I wrote a C++ library for Arduino. The source code have the following specificities:

  • it includes headers, uses functions, macros, and structures/classes (and their methods) from LGPL libraries (Arduino.h from the Arduino Core, Servo.h from the Servo library)
  • it uses GCC macros like __AVR_DEVICE_NAME__. Such macros are also used by the Arduino.h
  • it uses linker variables
  • it is used for all Arduino boards (AVR, megaAVR, SAMD). So the AVR and ARM toolchains are involved.

I would like to choose a permissive GPL-compatible or LGPL-compatible open-source license such as the Modified BSD license. Is it possible here?

It is unclear to me how GPL and LGPL are restricting my license choice here. Looking at the AVR and ARM toolchains licenses in Atmel Studio folder (AVR8_toolchain_License.txt, ARM_toolchain_License.txt), it appears that they include many libraries like binutils that are either GPL or LGPL (or sometimes both, which is unclear), either 2.0 or 3.0 or both (this is also unclear), and GCC has the GCC Runtime Library Exception. Few libraries are under permissive licenses such as MIT.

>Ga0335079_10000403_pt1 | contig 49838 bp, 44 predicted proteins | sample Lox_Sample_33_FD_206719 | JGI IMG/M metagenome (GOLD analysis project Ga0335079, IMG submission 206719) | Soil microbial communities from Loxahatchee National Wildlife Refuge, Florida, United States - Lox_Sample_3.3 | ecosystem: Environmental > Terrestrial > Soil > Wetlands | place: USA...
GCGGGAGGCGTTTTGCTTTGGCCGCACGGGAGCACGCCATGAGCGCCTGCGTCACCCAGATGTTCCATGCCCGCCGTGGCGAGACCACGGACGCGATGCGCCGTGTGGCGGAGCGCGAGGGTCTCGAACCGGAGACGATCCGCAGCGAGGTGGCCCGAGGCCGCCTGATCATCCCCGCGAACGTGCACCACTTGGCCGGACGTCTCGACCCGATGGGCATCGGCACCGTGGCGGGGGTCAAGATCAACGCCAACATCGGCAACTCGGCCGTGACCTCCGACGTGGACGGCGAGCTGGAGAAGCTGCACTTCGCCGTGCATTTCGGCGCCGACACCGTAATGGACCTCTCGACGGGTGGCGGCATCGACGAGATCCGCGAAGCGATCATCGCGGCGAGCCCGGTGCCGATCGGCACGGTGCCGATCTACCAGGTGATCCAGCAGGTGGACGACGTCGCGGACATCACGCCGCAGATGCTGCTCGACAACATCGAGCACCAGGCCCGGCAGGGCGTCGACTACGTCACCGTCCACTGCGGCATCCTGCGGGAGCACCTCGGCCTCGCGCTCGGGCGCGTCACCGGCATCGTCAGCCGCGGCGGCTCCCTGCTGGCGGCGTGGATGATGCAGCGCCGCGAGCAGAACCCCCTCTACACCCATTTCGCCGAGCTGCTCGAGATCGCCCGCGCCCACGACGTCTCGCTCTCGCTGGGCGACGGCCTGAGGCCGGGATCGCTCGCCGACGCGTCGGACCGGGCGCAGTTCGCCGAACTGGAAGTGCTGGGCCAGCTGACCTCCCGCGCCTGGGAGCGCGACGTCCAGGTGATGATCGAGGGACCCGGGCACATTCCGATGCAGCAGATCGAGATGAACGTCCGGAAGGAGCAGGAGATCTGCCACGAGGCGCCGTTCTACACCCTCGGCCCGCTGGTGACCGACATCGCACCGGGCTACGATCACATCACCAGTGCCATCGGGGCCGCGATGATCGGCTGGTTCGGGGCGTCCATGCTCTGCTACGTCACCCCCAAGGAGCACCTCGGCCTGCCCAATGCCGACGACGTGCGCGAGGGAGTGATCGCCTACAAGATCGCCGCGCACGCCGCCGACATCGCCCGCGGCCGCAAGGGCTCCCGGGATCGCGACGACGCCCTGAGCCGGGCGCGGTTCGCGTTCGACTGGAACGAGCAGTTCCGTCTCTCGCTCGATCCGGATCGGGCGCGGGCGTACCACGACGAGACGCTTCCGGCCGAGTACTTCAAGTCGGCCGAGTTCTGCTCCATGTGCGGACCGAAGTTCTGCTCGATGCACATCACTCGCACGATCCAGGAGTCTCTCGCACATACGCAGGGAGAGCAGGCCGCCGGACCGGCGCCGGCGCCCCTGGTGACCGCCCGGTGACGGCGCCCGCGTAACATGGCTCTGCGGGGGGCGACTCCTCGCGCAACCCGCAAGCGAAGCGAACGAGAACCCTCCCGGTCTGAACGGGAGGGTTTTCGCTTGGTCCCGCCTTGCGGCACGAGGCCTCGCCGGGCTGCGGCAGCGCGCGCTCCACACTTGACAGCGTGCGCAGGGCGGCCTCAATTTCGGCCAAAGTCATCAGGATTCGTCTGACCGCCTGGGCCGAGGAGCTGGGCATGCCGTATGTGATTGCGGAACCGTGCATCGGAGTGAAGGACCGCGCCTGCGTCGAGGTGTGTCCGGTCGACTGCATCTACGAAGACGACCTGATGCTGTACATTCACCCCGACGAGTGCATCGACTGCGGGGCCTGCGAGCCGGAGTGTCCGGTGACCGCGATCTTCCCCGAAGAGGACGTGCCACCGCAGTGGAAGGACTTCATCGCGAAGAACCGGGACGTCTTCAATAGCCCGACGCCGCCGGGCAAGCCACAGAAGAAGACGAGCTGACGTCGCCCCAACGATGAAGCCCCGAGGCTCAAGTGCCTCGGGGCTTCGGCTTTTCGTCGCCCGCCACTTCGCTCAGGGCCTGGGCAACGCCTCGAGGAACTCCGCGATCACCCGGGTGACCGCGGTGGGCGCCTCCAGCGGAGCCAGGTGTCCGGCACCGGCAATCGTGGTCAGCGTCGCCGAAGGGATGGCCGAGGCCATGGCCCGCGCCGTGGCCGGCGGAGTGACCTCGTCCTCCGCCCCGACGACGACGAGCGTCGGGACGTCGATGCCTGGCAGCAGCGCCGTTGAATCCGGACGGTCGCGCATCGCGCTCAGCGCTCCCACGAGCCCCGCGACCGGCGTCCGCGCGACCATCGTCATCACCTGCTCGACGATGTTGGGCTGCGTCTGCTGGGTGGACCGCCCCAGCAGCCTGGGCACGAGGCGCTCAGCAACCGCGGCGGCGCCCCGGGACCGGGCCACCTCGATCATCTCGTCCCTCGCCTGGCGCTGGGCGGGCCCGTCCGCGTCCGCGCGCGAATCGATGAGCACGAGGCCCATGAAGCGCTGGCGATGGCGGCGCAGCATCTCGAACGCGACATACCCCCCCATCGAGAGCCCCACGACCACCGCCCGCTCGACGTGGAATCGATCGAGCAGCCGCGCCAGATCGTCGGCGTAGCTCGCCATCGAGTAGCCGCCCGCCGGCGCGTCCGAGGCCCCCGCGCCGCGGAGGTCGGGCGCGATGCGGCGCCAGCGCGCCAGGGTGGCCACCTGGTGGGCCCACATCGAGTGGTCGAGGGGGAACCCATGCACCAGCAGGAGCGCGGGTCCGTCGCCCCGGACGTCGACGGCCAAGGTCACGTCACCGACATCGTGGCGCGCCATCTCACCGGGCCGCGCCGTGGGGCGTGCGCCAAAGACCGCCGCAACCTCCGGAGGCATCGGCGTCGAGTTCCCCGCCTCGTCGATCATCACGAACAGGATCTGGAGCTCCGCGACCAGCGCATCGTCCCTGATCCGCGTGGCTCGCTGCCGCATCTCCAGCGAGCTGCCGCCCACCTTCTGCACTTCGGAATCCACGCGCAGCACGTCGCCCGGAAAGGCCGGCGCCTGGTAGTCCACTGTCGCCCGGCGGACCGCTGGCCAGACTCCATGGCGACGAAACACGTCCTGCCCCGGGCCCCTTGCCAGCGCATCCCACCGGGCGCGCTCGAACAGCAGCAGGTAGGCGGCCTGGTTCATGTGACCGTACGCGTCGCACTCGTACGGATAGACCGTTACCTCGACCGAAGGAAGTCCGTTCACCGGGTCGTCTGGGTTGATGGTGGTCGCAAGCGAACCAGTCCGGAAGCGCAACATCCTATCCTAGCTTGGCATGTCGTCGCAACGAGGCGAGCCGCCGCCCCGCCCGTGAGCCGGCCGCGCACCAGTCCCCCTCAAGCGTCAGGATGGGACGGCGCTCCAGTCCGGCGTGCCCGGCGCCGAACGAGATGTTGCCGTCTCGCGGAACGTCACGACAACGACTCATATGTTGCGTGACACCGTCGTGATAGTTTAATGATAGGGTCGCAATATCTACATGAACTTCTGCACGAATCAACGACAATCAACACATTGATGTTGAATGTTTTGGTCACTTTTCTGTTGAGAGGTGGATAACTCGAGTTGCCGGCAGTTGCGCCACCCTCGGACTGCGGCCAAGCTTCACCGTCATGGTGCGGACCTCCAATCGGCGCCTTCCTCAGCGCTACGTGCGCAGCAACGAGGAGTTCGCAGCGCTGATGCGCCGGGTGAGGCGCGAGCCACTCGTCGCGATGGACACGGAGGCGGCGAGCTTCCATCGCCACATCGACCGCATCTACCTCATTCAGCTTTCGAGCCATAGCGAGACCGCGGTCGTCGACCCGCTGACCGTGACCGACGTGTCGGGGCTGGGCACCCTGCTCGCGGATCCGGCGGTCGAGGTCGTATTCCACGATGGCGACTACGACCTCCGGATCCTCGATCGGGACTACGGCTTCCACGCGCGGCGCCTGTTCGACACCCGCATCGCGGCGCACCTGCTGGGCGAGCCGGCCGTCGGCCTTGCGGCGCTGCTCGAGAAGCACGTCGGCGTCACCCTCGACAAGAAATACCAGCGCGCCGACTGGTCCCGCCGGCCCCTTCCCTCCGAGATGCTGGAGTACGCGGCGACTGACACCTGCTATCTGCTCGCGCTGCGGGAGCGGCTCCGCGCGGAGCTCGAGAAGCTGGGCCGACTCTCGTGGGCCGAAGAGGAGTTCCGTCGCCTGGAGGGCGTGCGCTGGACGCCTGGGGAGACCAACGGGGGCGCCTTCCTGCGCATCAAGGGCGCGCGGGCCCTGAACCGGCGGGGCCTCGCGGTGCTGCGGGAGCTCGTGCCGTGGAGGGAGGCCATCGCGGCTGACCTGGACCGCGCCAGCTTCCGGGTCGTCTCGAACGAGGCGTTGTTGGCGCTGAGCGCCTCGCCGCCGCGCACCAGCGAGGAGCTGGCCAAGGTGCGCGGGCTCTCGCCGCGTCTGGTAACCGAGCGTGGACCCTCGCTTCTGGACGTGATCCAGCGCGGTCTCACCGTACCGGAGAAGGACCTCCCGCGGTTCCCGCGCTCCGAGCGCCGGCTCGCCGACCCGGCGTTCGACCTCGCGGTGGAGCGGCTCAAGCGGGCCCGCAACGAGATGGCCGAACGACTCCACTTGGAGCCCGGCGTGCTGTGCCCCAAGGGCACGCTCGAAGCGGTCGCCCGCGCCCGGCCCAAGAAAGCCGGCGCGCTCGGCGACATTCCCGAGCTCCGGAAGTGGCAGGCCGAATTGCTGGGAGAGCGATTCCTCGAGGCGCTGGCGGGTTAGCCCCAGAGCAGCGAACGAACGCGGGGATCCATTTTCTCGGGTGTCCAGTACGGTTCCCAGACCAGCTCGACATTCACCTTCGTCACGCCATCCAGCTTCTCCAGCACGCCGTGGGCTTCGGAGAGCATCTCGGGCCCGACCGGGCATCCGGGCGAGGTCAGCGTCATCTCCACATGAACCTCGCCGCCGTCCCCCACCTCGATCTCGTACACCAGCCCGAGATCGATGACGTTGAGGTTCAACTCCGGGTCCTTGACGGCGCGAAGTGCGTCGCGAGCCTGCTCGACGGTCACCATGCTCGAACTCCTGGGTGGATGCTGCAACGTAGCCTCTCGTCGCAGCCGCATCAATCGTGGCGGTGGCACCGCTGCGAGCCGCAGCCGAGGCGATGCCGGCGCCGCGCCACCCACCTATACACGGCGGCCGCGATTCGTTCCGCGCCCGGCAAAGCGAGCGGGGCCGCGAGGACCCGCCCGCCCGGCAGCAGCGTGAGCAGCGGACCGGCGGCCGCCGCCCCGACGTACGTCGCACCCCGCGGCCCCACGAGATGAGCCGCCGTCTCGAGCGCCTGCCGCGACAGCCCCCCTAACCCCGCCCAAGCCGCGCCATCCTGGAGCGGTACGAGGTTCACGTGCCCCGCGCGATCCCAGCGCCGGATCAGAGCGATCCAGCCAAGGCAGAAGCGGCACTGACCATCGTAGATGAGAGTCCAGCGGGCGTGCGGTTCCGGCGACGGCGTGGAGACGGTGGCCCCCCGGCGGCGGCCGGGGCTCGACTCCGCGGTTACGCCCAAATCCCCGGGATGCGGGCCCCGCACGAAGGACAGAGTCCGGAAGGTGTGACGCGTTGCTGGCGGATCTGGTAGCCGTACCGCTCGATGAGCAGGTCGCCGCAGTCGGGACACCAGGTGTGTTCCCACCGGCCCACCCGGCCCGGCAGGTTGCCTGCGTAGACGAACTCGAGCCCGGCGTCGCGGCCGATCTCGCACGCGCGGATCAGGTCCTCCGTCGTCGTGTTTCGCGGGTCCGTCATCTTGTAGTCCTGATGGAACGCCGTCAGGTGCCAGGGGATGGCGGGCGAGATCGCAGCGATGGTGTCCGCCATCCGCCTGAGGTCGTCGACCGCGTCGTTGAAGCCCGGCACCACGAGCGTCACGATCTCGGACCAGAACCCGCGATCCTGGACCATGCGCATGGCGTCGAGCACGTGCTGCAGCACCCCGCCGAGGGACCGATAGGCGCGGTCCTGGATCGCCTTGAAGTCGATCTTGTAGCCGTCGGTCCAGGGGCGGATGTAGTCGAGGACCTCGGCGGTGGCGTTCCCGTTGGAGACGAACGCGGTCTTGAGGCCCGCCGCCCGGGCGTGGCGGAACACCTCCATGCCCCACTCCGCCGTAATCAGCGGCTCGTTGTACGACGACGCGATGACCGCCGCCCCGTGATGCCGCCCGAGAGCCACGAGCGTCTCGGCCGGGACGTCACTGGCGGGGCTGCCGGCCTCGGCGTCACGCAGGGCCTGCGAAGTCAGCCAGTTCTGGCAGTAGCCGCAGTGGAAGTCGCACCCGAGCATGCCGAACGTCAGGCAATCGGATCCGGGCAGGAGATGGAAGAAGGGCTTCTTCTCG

Also, it is unclear if including Arduino.h is not including GPL code/libraries behing the scene that would also restrict my choice.

1 Answer 1


Yes you can license your library with any LGPL-compatible open-source license. See this explaination which states that

[...] applications that use the library don't have to be [distributed under LGPL]

The LGPL is very permissive from the perspective of an application developer. Anyway, you cannot sub-license the 3rd-party library (arduino). If you want to distribute the library (modified or unmodified), you have to license the library under the terms of the LGPL.

Edit To avoid misunderstandings: you can even use the library in non-compatible licensed code as long as you don't redistribute the library under different terms than LGPL.

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